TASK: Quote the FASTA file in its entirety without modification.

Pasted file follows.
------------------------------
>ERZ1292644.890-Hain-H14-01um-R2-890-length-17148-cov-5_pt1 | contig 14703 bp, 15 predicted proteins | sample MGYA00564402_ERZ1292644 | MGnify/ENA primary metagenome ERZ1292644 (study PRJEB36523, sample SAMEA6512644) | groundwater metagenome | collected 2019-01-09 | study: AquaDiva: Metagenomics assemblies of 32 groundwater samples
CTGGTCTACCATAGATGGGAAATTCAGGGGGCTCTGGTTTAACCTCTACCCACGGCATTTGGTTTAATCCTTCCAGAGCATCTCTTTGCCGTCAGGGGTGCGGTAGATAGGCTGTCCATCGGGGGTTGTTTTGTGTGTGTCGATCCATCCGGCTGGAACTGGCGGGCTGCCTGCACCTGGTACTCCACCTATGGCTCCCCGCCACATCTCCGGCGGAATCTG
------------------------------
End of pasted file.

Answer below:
>ERZ1292644.890-Hain-H14-01um-R2-890-length-17148-cov-5_pt1 | contig 14703 bp, 15 predicted proteins | sample MGYA00564402_ERZ1292644 | MGnify/ENA primary metagenome ERZ1292644 (study PRJEB36523, sample SAMEA6512644) | groundwater metagenome | collected 2019-01-09 | study: AquaDiva: Metagenomics assemblies of 32 groundwater samples
CTGGTCTACCATAGATGGGAAATTCAGGGGGCTCTGGTTTAACCTCTACCCACGGCATTTGGTTTAATCCTTCCAGAGCATCTCTTTGCCGTCAGGGGTGCGGTAGATAGGCTGTCCATCGGGGGTTGTTTTGTGTGTGTCGATCCATCCGGCTGGAACTGGCGGGCTGCCTGCACCTGGTACTCCACCTATGGCTCCCCGCCACATCTCCGGCGGAATCTG